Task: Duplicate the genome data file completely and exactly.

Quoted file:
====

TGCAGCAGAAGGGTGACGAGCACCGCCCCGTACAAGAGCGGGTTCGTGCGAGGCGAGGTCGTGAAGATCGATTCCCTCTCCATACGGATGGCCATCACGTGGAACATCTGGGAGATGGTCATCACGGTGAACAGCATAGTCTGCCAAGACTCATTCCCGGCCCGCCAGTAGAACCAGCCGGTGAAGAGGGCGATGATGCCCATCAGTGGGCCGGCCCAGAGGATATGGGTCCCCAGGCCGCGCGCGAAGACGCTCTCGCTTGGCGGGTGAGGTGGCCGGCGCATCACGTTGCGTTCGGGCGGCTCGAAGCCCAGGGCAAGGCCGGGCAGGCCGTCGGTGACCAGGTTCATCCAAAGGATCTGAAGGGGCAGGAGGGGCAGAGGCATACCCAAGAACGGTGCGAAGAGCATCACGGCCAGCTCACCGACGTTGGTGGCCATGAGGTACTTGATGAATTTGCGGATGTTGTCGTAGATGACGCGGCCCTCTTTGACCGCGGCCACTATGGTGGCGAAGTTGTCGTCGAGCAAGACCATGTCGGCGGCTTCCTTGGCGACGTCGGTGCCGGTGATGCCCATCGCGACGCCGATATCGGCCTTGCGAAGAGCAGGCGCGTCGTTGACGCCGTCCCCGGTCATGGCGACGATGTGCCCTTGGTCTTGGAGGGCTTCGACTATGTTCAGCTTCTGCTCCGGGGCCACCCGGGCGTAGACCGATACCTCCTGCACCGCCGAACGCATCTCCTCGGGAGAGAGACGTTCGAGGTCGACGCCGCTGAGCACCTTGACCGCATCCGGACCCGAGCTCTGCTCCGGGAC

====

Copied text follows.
TGCAGCAGAAGGGTGACGAGCACCGCCCCGTACAAGAGCGGGTTCGTGCGAGGCGAGGTCGTGAAGATCGATTCCCTCTCCATACGGATGGCCATCACGTGGAACATCTGGGAGATGGTCATCACGGTGAACAGCATAGTCTGCCAAGACTCATTCCCGGCCCGCCAGTAGAACCAGCCGGTGAAGAGGGCGATGATGCCCATCAGTGGGCCGGCCCAGAGGATATGGGTCCCCAGGCCGCGCGCGAAGACGCTCTCGCTTGGCGGGTGAGGTGGCCGGCGCATCACGTTGCGTTCGGGCGGCTCGAAGCCCAGGGCAAGGCCGGGCAGGCCGTCGGTGACCAGGTTCATCCAAAGGATCTGAAGGGGCAGGAGGGGCAGAGGCATACCCAAGAACGGTGCGAAGAGCATCACGGCCAGCTCACCGACGTTGGTGGCCATGAGGTACTTGATGAATTTGCGGATGTTGTCGTAGATGACGCGGCCCTCTTTGACCGCGGCCACTATGGTGGCGAAGTTGTCGTCGAGCAAGACCATGTCGGCGGCTTCCTTGGCGACGTCGGTGCCGGTGATGCCCATCGCGACGCCGATATCGGCCTTGCGAAGAGCAGGCGCGTCGTTGACGCCGTCCCCGGTCATGGCGACGATGTGCCCTTGGTCTTGGAGGGCTTCGACTATGTTCAGCTTCTGCTCCGGGGCCACCCGGGCGTAGACCGATACCTCCTGCACCGCCGAACGCATCTCCTCGGGAGAGAGACGTTCGAGGTCGACGCCGCTGAGCACCTTGACCGCATCCGGACCCGAGCTCTGCTCCGGGAC